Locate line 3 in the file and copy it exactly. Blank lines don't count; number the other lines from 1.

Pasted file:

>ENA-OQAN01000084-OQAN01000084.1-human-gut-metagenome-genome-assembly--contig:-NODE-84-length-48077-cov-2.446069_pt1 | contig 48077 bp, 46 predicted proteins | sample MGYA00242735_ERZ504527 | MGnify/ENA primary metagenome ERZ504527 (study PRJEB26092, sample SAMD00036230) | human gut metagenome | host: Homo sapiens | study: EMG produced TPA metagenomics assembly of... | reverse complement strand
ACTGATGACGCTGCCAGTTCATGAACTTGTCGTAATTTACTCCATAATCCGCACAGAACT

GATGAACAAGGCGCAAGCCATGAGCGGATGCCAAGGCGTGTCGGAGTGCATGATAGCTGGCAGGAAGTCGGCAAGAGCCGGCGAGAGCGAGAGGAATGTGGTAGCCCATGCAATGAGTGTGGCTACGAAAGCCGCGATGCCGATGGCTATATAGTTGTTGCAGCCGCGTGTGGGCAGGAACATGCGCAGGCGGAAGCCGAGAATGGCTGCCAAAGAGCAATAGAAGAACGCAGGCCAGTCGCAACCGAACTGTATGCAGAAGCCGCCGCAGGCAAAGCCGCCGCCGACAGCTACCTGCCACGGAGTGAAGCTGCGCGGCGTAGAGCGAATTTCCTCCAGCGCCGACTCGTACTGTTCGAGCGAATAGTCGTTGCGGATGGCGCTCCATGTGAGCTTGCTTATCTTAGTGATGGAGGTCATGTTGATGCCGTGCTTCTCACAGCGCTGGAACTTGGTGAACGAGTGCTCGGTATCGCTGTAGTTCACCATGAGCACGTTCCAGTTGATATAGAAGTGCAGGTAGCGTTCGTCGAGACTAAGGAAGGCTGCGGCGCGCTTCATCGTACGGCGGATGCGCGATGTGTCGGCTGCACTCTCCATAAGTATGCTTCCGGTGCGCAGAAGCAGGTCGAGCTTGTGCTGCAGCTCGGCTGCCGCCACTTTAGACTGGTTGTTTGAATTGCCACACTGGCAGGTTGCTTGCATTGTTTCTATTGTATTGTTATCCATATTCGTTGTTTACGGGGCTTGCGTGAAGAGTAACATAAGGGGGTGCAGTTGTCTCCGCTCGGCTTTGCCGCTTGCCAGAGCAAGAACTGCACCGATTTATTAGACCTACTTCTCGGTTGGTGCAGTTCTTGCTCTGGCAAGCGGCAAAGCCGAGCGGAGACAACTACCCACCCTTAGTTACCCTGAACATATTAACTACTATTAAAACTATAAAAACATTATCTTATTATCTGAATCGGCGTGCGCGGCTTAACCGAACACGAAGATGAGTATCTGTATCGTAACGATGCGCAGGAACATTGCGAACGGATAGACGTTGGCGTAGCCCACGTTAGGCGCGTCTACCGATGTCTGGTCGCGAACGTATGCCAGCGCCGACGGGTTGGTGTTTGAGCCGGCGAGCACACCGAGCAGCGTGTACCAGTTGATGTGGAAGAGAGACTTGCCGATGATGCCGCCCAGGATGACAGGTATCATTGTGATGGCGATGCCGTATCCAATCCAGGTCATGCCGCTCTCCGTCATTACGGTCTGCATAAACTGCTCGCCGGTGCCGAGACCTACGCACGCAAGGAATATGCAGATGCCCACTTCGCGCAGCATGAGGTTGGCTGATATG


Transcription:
GATGAACAAGGCGCAAGCCATGAGCGGATGCCAAGGCGTGTCGGAGTGCATGATAGCTGGCAGGAAGTCGGCAAGAGCCGGCGAGAGCGAGAGGAATGTGGTAGCCCATGCAATGAGTGTGGCTACGAAAGCCGCGATGCCGATGGCTATATAGTTGTTGCAGCCGCGTGTGGGCAGGAACATGCGCAGGCGGAAGCCGAGAATGGCTGCCAAAGAGCAATAGAAGAACGCAGGCCAGTCGCAACCGAACTGTATGCAGAAGCCGCCGCAGGCAAAGCCGCCGCCGACAGCTACCTGCCACGGAGTGAAGCTGCGCGGCGTAGAGCGAATTTCCTCCAGCGCCGACTCGTACTGTTCGAGCGAATAGTCGTTGCGGATGGCGCTCCATGTGAGCTTGCTTATCTTAGTGATGGAGGTCATGTTGATGCCGTGCTTCTCACAGCGCTGGAACTTGGTGAACGAGTGCTCGGTATCGCTGTAGTTCACCATGAGCACGTTCCAGTTGATATAGAAGTGCAGGTAGCGTTCGTCGAGACTAAGGAAGGCTGCGGCGCGCTTCATCGTACGGCGGATGCGCGATGTGTCGGCTGCACTCTCCATAAGTATGCTTCCGGTGCGCAGAAGCAGGTCGAGCTTGTGCTGCAGCTCGGCTGCCGCCACTTTAGACTGGTTGTTTGAATTGCCACACTGGCAGGTTGCTTGCATTGTTTCTATTGTATTGTTATCCATATTCGTTGTTTACGGGGCTTGCGTGAAGAGTAACATAAGGGGGTGCAGTTGTCTCCGCTCGGCTTTGCCGCTTGCCAGAGCAAGAACTGCACCGATTTATTAGACCTACTTCTCGGTTGGTGCAGTTCTTGCTCTGGCAAGCGGCAAAGCCGAGCGGAGACAACTACCCACCCTTAGTTACCCTGAACATATTAACTACTATTAAAACTATAAAAACATTATCTTATTATCTGAATCGGCGTGCGCGGCTTAACCGAACACGAAGATGAGTATCTGTATCGTAACGATGCGCAGGAACATTGCGAACGGATAGACGTTGGCGTAGCCCACGTTAGGCGCGTCTACCGATGTCTGGTCGCGAACGTATGCCAGCGCCGACGGGTTGGTGTTTGAGCCGGCGAGCACACCGAGCAGCGTGTACCAGTTGATGTGGAAGAGAGACTTGCCGATGATGCCGCCCAGGATGACAGGTATCATTGTGATGGCGATGCCGTATCCAATCCAGGTCATGCCGCTCTCCGTCATTACGGTCTGCATAAACTGCTCGCCGGTGCCGAGACCTACGCACGCAAGGAATATGCAGATGCCCACTTCGCGCAGCATGAGGTTGGCTGATATG